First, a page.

How to Help

Simple Things Anyone Can Do To Help Exonerate Innocent People and Prevent Wrongful Convictions
  1. Connect with organizations in the Innocence Network

    More than 60 organizations around the world belong to the Innocence Network, and many of them work on these issues at the state and local levels. You may be able to help with their policy reform efforts, their community outreach, or other aspects of their work – in a professional capacity or as a volunteer. View the list of local Innocence Network contacts.

  2. Donate money to Innocence Network organizations

    Most of the Innocence Network organizations are affiliated with universities, but they need donations to help pay for DNA tests, provide staffing for case intake and litigation, support reform initiatives at the local, state or national levels, and help educate the public. To find out how to donate online, over the phone or through the mail, view the list of local Innocence Network contacts.

  3. Join the Wrongful Convictions blog community

    Wrongful Convictions blog covers all issues, wherever they arise in the world, related to wrongful conviction of the innocent.  The blog aims to provide a single location on the web where anyone can go daily to find updated news on wrongful convictions and to spark discussion and debate on the issues. Click here to follow the Wrongful Convictions blog.

  4. Become more knowledgeable about wrongful convictions – and spread the word

    There are scores of books, films, television specials and other resources that can deepen people’s understanding of the causes of wrongful convictions, the need for reform, the challenges people face after exoneration and other issues. Spend some time learning more about the issues, and then share books or films with your friends, coworkers or community members (some of them are great gifts!). View a list of books and other reading materials on wrongful convictions and related issues, or a list of films and TV specials.

  5. Build relationships with elected representatives

    Contact your state and federal representatives well before the legislative session starts and discuss your concerns. By simply introducing yourself to your legislators and their staff before the session starts and providing a brief overview of innocence-related policy concerns, you can establish useful relationships with them and help them see the value of supporting legislation that would protect the innocent. For more information and practical tips, see the Innocence Project’s "How to Talk About Innocence-Related Issues with Elected Officials, Organizations, Media, and Others".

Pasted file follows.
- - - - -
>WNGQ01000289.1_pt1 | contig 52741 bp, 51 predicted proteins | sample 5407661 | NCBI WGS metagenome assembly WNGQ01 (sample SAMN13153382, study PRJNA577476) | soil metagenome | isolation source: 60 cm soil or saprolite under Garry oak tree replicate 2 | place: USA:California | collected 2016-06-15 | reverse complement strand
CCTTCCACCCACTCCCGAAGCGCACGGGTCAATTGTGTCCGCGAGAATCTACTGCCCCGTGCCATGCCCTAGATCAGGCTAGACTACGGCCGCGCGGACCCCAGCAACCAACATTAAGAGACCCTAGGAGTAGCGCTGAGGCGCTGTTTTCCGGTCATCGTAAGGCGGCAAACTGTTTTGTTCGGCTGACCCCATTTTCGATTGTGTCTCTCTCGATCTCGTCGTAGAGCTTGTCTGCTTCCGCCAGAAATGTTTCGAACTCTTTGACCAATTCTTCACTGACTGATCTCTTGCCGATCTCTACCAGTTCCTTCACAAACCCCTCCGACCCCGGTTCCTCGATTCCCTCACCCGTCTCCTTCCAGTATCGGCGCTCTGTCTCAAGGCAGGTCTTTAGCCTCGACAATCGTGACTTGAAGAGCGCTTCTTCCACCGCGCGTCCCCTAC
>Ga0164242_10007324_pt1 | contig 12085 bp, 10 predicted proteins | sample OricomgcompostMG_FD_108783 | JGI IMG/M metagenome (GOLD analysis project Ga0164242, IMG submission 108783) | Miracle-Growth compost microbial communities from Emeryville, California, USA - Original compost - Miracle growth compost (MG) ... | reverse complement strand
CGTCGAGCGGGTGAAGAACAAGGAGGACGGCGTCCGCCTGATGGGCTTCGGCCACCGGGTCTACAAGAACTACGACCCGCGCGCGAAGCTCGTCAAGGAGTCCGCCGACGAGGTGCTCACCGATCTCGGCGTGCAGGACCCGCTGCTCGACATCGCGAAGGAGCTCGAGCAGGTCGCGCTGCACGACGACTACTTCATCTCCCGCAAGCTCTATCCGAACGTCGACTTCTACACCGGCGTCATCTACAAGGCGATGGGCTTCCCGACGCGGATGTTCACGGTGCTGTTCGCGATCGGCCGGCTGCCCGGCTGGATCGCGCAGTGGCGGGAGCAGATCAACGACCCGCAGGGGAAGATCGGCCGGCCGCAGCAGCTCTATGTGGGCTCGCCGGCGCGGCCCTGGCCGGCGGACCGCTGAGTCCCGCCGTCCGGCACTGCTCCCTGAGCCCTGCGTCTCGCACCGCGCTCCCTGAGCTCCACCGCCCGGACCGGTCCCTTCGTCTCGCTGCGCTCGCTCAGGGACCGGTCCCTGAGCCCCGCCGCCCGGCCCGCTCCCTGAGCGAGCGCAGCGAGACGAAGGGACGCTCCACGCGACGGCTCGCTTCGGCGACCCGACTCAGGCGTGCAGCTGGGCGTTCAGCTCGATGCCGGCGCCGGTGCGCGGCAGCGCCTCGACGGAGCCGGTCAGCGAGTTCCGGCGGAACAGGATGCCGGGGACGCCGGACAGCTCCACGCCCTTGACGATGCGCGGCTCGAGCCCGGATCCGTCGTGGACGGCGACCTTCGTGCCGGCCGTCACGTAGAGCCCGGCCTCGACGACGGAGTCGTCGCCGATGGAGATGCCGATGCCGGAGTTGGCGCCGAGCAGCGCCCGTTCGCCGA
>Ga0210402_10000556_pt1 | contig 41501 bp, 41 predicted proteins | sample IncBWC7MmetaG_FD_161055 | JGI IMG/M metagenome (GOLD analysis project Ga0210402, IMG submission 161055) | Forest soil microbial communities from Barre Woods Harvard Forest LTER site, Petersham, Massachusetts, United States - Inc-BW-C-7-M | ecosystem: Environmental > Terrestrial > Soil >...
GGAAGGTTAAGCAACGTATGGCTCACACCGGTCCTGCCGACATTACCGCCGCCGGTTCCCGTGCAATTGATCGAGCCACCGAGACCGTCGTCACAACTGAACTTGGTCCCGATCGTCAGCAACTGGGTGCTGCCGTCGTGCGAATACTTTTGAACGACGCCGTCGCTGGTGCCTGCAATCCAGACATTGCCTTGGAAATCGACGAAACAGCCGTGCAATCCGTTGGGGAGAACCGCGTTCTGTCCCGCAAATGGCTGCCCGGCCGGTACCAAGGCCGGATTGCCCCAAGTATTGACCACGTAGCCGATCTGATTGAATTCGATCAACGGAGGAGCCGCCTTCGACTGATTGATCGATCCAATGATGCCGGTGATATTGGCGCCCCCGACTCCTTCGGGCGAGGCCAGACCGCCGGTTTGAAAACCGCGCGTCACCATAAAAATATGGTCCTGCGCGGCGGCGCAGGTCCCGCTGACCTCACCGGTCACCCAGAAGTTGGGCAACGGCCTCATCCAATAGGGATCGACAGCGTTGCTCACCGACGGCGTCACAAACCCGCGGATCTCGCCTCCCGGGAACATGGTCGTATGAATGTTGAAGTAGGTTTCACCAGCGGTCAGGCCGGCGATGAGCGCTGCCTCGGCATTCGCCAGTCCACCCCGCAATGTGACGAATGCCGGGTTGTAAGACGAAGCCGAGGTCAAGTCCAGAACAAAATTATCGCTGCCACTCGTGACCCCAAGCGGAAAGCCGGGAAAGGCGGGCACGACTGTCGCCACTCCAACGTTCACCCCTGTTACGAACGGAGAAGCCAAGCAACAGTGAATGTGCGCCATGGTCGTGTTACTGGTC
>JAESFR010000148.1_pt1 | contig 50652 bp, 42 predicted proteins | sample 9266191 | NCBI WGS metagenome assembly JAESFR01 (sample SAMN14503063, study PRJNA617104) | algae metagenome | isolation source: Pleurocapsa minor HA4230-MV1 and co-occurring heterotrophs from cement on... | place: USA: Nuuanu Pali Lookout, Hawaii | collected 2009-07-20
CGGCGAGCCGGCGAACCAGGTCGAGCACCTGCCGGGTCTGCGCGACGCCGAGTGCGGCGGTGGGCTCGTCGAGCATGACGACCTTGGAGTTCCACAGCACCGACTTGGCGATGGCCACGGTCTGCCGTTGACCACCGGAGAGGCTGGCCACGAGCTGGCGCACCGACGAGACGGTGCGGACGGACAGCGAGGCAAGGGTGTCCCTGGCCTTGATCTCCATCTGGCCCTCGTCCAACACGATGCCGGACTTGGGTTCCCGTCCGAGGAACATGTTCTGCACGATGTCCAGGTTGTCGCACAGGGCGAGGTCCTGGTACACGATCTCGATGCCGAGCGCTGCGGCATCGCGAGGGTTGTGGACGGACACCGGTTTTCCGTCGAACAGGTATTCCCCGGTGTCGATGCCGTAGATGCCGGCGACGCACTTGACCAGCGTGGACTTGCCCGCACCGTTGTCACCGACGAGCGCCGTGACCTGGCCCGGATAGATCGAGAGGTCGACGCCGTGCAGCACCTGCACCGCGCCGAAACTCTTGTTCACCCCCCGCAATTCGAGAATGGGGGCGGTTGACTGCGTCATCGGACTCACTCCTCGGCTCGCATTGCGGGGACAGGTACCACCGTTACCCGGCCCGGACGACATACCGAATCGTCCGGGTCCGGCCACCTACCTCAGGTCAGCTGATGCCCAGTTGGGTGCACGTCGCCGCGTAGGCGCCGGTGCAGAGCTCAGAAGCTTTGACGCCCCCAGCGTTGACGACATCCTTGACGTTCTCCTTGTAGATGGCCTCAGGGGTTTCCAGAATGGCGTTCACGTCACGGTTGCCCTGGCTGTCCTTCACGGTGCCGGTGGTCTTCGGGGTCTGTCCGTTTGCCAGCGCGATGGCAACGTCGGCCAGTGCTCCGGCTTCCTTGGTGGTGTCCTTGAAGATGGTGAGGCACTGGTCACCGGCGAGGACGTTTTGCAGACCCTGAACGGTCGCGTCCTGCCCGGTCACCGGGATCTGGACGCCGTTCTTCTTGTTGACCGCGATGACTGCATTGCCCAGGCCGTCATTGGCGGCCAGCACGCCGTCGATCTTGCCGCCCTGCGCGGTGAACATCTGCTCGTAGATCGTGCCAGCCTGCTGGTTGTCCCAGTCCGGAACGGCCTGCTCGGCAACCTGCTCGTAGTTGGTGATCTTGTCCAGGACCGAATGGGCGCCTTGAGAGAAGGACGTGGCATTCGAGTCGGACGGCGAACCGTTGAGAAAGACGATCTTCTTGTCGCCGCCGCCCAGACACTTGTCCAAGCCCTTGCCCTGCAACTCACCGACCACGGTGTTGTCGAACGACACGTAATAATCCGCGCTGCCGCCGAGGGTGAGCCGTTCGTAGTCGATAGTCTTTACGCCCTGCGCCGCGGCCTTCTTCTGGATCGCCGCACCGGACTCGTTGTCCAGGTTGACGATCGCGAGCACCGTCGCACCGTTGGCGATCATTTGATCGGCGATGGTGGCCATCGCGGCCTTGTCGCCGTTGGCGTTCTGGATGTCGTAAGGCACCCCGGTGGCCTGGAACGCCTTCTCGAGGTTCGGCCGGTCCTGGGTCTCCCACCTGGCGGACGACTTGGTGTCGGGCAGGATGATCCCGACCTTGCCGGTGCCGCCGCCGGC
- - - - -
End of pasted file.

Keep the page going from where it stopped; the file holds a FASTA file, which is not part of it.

6. Reach out to the media

    When a media outlet runs a story about an exoneration or the causes of wrongful convictions, contact the reporter to say you are pleased to see the coverage and interested in seeing additional stories on these issues. Share your perspective and thoughts about why wrongful convictions must be discussed and addressed. Write letters to the editor in response to articles or editorials so that the media – and policymakers who are in a position to help prevent wrongful convictions – know that the public is concerned about these issues. For more information and practical tips, see the Innocence Project’s "How to Talk About Innocence-Related Issues with Elected Officials, Organizations, Media, and Others."

  7. Engage allies in addressing wrongful convictions

    Everyone is impacted by wrongful convictions, but some individuals and groups aren’t yet involved in preventing injustice. Ask your friends, colleagues and community organizations to get involved when policy reforms are being discussed. Offer to speak about wrongful convictions at a local Rotary, Kiwanis, or similar civic groups’ meeting. You can address the group yourself, or you can ask a local Innocence Network representative or professor to speak. During the speech, encourage people to become more actively involved in these issues.

  8. Work with prisoners and their families in your community

    Many exonerees and their families talk about how isolated and ignored prisoners feel. Find a local group that works with prisoners and volunteer to get involved however you’re needed – whether it’s helping in a prison organization’s office or providing support to prisoners and their families. For links to organizations providing a range of services, download the ACLU’s Prisoner’s Assistance Directory.

  9. Learn about local procedures and help improve them

    Many of the causes of wrongful convictions are decided locally. For example, policies and procedures about conducting lineups and recording interrogations are often set by city and county agencies. As a concerned community member, you have the right to know what the local practices are. Contact the city police, county sheriff and/or other local agencies to find out what they’re currently doing and what the process is for evaluating and revising their policies. If their procedures and policies are not adequate for preventing wrongful convictions, urge decision-makers to change them. For more information and practical tips, see the Innocence Project’s "How to Learn About Local Law Enforcement Procedures and Help Improve Them."

  10. Host a local fundraising and educational event

    You, your friends or a group you belong to can organize an event to raise money for an Innocence Network organization and educate people about wrongful convictions. Some people hold small house parties for six people, while others organize events for 100. Whatever you can do will help spread the word and support our work. To get started, contact the Innocence Network organization you are interested in working with to see how a fundraising or educational event can help their efforts.